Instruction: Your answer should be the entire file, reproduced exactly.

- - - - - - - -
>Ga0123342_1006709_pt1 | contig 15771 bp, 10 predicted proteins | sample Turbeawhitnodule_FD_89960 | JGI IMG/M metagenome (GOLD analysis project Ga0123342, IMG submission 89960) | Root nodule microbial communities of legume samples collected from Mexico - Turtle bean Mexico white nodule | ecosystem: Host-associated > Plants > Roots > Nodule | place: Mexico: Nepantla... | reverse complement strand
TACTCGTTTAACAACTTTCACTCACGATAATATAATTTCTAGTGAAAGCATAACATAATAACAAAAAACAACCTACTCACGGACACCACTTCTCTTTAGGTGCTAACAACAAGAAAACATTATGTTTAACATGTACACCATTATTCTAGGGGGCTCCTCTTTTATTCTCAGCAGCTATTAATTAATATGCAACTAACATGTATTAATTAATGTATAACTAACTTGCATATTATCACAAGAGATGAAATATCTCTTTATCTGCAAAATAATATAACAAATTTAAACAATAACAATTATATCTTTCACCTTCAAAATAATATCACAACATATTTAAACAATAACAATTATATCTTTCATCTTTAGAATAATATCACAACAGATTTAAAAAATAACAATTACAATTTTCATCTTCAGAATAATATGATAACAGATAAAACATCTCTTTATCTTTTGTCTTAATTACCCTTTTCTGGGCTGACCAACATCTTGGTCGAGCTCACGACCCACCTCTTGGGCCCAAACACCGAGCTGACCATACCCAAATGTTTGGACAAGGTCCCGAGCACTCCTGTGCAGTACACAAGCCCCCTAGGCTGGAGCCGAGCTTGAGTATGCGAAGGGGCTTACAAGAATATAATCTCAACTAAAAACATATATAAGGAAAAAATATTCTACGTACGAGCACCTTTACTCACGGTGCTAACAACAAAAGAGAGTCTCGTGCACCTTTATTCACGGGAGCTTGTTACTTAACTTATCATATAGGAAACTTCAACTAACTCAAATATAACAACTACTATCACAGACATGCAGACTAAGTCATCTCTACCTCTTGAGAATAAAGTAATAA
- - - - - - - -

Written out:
>Ga0123342_1006709_pt1 | contig 15771 bp, 10 predicted proteins | sample Turbeawhitnodule_FD_89960 | JGI IMG/M metagenome (GOLD analysis project Ga0123342, IMG submission 89960) | Root nodule microbial communities of legume samples collected from Mexico - Turtle bean Mexico white nodule | ecosystem: Host-associated > Plants > Roots > Nodule | place: Mexico: Nepantla... | reverse complement strand
TACTCGTTTAACAACTTTCACTCACGATAATATAATTTCTAGTGAAAGCATAACATAATAACAAAAAACAACCTACTCACGGACACCACTTCTCTTTAGGTGCTAACAACAAGAAAACATTATGTTTAACATGTACACCATTATTCTAGGGGGCTCCTCTTTTATTCTCAGCAGCTATTAATTAATATGCAACTAACATGTATTAATTAATGTATAACTAACTTGCATATTATCACAAGAGATGAAATATCTCTTTATCTGCAAAATAATATAACAAATTTAAACAATAACAATTATATCTTTCACCTTCAAAATAATATCACAACATATTTAAACAATAACAATTATATCTTTCATCTTTAGAATAATATCACAACAGATTTAAAAAATAACAATTACAATTTTCATCTTCAGAATAATATGATAACAGATAAAACATCTCTTTATCTTTTGTCTTAATTACCCTTTTCTGGGCTGACCAACATCTTGGTCGAGCTCACGACCCACCTCTTGGGCCCAAACACCGAGCTGACCATACCCAAATGTTTGGACAAGGTCCCGAGCACTCCTGTGCAGTACACAAGCCCCCTAGGCTGGAGCCGAGCTTGAGTATGCGAAGGGGCTTACAAGAATATAATCTCAACTAAAAACATATATAAGGAAAAAATATTCTACGTACGAGCACCTTTACTCACGGTGCTAACAACAAAAGAGAGTCTCGTGCACCTTTATTCACGGGAGCTTGTTACTTAACTTATCATATAGGAAACTTCAACTAACTCAAATATAACAACTACTATCACAGACATGCAGACTAAGTCATCTCTACCTCTTGAGAATAAAGTAATAA